Tom Swift and His Wireless Message/Chapter 5
VOL-PLANING TO EARTH
For a moment after Mr. Damon's announcement Tom did not reply. Mr. Swift, too, seemed a little at a loss for something to say. They did not quite know how to take their eccentric friend at times.
"Of course I'll be glad of your company, Mr. Damon," said Tom; "but you must remember that my Butterfly is not like the Red Cloud. There is more danger riding in the monoplane than there is in the airship. In the latter, if the engine happens to stop, the sustaining gas will prevent us from falling. But it isn't so in an aeroplane. When your engine stops there——"
"Well, what happens?" asked Mr. Damon, impatiently, for Tom hesitated.
"You have to vol-plane back to earth."
"Vol-plane?" and there was a questioning note in Mr. Damon's voice.
"Yes, glide down from whatever height you are at when the engine stalls. Come down in a series of dips from the upper currents. Vol-planing, the French call it, and I guess it's as good a word as any."
"Have you ever done it?" asked the odd character.
"Oh, yes, several times."
"Then, bless my fur overcoat! I can do it, too, Tom. When will you be ready to start?"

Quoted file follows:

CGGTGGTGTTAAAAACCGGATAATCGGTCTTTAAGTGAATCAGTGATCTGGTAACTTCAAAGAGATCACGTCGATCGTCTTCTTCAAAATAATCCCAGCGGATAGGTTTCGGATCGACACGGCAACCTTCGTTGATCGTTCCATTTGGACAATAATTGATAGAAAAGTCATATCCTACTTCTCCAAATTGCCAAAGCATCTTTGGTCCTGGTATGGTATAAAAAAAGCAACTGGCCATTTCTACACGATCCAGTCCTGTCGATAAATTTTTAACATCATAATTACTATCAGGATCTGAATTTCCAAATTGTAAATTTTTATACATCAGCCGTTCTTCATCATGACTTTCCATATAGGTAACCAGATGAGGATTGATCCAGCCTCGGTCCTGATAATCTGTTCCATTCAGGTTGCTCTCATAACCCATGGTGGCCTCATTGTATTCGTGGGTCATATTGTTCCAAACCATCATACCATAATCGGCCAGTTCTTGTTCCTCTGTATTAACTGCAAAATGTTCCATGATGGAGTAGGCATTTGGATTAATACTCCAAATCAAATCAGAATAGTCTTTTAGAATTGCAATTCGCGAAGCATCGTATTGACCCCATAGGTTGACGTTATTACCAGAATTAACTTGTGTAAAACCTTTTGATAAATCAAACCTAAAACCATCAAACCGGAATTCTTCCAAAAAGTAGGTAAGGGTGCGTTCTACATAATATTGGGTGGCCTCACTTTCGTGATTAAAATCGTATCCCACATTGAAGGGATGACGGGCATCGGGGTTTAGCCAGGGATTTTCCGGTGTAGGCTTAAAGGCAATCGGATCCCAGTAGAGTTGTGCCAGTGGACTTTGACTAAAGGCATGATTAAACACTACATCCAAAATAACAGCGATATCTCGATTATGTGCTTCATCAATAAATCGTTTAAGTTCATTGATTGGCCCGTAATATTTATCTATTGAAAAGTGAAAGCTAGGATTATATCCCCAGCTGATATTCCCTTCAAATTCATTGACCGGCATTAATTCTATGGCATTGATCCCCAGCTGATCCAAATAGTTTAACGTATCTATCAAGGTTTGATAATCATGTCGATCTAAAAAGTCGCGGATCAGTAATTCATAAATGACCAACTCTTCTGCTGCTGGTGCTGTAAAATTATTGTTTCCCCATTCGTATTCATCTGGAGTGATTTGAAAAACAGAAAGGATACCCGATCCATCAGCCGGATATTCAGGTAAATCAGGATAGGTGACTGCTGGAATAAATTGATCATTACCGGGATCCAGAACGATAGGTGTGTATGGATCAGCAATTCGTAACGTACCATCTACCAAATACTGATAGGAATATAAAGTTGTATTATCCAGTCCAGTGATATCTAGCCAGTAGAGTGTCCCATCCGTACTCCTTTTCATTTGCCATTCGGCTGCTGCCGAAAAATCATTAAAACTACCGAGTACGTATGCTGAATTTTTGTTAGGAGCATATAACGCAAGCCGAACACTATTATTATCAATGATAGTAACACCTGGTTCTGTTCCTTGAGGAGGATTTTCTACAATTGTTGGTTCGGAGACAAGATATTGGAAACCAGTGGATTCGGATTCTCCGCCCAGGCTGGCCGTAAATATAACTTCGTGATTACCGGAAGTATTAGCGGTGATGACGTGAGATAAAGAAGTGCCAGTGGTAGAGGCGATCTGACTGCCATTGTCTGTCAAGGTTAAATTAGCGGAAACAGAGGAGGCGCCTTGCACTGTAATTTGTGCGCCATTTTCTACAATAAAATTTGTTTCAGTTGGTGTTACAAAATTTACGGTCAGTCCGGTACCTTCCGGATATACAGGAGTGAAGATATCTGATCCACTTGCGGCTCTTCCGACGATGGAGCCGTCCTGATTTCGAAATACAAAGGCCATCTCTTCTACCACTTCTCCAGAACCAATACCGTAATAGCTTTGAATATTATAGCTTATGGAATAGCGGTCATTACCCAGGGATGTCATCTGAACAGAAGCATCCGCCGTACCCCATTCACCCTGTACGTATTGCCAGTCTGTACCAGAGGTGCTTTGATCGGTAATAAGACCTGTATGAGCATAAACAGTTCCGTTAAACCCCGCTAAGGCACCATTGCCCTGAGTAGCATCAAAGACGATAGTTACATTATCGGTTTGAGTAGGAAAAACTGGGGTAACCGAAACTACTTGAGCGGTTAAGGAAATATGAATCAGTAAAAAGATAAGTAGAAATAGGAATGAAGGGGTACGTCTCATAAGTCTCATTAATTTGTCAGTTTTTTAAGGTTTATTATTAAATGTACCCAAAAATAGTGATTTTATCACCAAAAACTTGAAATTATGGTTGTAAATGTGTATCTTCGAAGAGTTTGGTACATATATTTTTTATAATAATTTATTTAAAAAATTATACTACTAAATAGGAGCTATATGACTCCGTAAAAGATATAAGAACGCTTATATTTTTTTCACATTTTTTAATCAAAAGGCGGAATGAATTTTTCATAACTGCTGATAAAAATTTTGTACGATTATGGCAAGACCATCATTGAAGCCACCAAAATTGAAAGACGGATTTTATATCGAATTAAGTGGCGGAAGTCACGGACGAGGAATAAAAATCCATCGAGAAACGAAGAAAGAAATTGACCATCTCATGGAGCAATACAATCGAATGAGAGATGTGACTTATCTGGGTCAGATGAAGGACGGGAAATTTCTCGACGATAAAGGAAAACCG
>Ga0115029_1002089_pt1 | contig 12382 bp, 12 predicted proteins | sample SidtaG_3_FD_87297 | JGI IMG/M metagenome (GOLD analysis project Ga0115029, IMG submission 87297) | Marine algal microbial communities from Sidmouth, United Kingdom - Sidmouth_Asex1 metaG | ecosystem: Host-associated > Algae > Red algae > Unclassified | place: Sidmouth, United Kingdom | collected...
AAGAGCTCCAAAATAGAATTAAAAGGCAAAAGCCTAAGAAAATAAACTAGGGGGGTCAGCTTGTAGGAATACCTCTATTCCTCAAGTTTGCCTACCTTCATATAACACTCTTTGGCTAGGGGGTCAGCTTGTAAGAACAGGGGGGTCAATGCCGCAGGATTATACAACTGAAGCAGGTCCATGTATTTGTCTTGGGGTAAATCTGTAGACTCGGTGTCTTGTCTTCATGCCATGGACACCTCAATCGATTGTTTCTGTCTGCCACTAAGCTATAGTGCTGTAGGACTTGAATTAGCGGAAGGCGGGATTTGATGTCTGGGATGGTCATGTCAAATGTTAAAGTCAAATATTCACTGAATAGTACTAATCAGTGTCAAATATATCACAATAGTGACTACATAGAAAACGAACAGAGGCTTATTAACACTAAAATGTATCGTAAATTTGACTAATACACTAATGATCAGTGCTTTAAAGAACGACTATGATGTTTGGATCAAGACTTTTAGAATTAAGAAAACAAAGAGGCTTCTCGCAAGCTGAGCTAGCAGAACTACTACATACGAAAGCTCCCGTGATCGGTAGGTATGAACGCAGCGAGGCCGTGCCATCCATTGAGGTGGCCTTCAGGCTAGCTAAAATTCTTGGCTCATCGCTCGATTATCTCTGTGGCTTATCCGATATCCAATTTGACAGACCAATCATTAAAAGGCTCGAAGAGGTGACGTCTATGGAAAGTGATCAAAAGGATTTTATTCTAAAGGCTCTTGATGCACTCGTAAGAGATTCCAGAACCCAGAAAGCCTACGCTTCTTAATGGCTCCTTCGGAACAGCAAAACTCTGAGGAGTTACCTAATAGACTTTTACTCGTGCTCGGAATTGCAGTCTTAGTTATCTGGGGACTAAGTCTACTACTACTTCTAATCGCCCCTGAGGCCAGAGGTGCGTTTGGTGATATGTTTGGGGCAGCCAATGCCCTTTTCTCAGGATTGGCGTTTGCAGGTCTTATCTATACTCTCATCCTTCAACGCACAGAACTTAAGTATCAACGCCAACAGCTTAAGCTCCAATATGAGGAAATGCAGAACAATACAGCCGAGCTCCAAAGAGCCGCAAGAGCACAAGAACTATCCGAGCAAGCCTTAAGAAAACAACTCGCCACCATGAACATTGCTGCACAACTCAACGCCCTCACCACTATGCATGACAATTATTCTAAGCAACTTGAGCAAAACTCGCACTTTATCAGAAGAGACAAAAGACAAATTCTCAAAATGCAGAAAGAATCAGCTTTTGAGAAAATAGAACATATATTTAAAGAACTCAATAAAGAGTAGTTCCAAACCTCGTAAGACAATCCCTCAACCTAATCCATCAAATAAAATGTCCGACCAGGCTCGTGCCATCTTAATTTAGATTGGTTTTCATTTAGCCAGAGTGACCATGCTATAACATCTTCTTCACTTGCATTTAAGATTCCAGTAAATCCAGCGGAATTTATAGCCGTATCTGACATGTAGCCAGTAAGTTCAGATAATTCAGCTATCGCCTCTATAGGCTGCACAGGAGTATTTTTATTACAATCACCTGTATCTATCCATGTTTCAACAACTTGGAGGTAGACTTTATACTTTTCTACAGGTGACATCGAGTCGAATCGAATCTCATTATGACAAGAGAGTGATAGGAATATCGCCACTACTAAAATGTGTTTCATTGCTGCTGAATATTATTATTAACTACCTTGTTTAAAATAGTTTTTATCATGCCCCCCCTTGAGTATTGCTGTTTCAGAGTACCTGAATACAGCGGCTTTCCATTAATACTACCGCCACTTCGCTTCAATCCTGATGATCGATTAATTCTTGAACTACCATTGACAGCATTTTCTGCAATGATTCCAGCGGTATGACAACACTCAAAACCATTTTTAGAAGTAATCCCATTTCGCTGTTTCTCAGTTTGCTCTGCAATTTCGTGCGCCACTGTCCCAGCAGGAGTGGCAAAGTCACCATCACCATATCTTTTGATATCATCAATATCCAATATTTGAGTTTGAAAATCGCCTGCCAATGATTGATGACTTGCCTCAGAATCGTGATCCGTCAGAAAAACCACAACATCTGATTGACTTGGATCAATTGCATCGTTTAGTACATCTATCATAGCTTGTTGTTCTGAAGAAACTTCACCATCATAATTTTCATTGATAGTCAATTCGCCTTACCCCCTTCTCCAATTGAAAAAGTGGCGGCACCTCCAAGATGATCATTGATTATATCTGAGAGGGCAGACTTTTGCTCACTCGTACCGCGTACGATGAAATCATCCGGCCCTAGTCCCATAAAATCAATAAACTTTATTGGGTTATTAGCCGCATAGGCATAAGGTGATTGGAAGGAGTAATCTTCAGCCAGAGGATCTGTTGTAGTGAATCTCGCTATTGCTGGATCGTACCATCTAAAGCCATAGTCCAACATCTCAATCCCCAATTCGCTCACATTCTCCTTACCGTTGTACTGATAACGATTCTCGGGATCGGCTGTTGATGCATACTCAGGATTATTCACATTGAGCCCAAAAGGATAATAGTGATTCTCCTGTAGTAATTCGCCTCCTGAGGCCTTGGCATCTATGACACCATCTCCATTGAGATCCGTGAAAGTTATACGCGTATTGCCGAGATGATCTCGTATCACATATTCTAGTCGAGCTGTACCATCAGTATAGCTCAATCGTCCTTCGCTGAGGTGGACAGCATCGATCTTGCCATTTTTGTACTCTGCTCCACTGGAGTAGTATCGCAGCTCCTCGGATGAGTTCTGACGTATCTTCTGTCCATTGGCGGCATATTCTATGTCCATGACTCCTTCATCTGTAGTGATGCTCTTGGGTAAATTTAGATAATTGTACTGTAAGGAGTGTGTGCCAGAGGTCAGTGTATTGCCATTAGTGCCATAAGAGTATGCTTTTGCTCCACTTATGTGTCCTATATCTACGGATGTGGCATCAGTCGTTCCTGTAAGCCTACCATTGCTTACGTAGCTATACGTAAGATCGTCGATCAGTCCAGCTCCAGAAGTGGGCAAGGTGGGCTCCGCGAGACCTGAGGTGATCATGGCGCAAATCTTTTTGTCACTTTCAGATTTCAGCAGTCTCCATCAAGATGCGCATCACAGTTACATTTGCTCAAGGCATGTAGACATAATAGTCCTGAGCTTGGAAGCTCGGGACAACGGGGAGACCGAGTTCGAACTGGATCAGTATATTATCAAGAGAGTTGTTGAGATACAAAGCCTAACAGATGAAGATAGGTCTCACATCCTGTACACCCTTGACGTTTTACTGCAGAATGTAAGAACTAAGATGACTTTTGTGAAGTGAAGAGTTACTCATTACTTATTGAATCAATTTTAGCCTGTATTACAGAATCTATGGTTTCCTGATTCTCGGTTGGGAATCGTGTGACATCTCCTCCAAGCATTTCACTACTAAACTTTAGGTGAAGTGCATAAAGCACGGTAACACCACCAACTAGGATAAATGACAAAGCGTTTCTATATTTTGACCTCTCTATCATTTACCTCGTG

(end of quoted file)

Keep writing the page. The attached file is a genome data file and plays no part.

"To-morrow morning. Now you are sure you won't get nervous and want to jump, if the engine happens to break down?"
"Not a bit of it. I'll vol-plane whenever you are ready," and Mr. Damon laughed.
"Well, we'll hope we won't have to," went on Tom. "And I'll be very glad of your company. Mr. Fenwick will, no doubt, be pleased to see you. I've never met him, and it will be nice to have some one to introduce me. Suppose you come out and see what sort of a craft you are doomed to travel in to-morrow, Mr. Damon. I believe you never saw my new monoplane."
"That's right, I haven't, but I'd be glad to. I declare, I'm getting to be quite an aviator," and Mr. Damon chuckled. A little later, Tom, having informed his father of the sending of the message, took his eccentric friend out to the shop, and exhibited the Butterfly.